Posted to Technical Tips Forum on 12/15/2009
I've tried to teach this tip to several Tech's over the
years, but only a few took to doing it this way. You need to
be good at Math and have either a good memory or paper and
pen handy. This method is also faster when your comfortable
doing it this way.
Most tech's adjust Toe by using the bar graphs on the
alignment machine along with a steering wheel lock. The
problem with this method is that accuracy is lost whenever
there is any looseness in a gear box or steering column.
Also sticky turn plates will contribute to error when using
the bar graph method.
The alternative method I use to adjust toe with greater
accuracy is done by referencing total toe only when
The procedure goes as follows:
1. After camber and caster are set, start the engine and
center the steering wheel. Shut the engine off and carefully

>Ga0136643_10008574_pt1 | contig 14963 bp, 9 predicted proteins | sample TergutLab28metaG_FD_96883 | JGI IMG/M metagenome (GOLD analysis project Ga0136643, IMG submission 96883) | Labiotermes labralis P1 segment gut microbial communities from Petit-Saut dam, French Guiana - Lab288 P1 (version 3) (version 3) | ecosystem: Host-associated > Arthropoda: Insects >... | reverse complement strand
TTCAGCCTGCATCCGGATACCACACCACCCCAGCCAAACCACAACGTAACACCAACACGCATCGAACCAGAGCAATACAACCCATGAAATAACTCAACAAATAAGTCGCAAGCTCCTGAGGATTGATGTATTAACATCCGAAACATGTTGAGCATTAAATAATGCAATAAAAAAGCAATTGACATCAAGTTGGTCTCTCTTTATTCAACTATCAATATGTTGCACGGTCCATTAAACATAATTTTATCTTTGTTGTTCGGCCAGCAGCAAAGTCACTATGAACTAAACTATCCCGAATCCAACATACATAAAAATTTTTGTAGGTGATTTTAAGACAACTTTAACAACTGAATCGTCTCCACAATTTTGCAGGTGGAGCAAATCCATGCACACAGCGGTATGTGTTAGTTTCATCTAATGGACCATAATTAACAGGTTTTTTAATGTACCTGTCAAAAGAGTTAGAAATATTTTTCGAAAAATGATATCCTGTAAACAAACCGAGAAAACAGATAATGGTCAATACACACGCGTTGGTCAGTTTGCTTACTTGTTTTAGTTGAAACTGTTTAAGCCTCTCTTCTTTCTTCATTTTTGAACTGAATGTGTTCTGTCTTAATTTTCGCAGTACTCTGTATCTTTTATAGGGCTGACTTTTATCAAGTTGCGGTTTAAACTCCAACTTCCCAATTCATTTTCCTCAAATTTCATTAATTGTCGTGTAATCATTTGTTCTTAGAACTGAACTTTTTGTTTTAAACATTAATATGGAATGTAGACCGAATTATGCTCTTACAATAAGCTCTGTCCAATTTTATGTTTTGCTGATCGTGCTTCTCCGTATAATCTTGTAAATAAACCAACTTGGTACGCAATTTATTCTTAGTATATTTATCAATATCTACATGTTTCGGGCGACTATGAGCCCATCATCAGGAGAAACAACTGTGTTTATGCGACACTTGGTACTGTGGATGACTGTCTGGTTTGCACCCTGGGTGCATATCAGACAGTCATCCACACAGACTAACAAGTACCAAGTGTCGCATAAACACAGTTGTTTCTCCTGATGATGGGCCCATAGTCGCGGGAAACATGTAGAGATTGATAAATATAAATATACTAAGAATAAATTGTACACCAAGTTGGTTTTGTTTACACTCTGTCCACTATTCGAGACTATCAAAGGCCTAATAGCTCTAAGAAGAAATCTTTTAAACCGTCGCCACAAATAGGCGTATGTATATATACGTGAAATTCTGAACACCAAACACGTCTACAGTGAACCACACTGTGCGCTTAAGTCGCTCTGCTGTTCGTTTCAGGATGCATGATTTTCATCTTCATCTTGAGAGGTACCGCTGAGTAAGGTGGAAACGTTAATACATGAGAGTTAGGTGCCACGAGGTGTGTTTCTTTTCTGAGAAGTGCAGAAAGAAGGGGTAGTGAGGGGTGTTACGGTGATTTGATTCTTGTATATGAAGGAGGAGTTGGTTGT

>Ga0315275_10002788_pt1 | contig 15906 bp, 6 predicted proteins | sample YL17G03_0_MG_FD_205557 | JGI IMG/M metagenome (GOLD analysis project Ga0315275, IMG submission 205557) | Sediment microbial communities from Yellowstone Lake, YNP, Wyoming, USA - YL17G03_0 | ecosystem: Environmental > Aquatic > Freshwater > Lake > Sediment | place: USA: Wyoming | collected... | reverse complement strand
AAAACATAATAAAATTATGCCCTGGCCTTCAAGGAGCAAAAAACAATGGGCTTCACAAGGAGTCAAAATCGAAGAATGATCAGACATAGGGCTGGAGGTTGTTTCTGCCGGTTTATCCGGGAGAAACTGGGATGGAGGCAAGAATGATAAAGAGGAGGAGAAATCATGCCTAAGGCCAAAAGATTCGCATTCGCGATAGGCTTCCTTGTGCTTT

exit without disturbing the wheel position.
2. Note the exact Toe readings and write them down or
remember them. For this example they will be LF= -.65, RF=
-.50, Total toe= -1.15
3. Divide Total Toe setting you need to achieve by 2.
Example: If final toe setting is to be .10 then .10/2 = .05
4. Adjust the tire that is the farthest out of spec first.
If in this example we are going to adjust the LF tire first,
we will take the reading the toe was at initially on the RF
and we will add to that reading .05( 1/2 of total toe
desired). So if the initial reading was -.50 on the RF wheel
we get -.50 + .05= -.45 We will adjust the LF wheel and stop
our adjustment when total toe = -.45
5. Adjust the other tire (RF in our example) and stop when
total toe = desired total toe spec(.10 in our ex) and your
It will not matter if the steering wheel moves while your
doing the adjustment and the readings of toe on each wheel
change. Ignore the reading on each wheel and focus only on
your total toe live reading while adjusting. Total toe only
changes when you adjust toe on either wheel, unless of
course you move the tires so far that toe out on turns
changes total toe. So keep them reasonably straight ahead.
Using math to make your moves is more accurate because you
will be moving each tire the exact amount of change needed.
Your steering wheel position will come out straighter more
often using this method IF you understand how this works and
do the math properly.
David from Michigan
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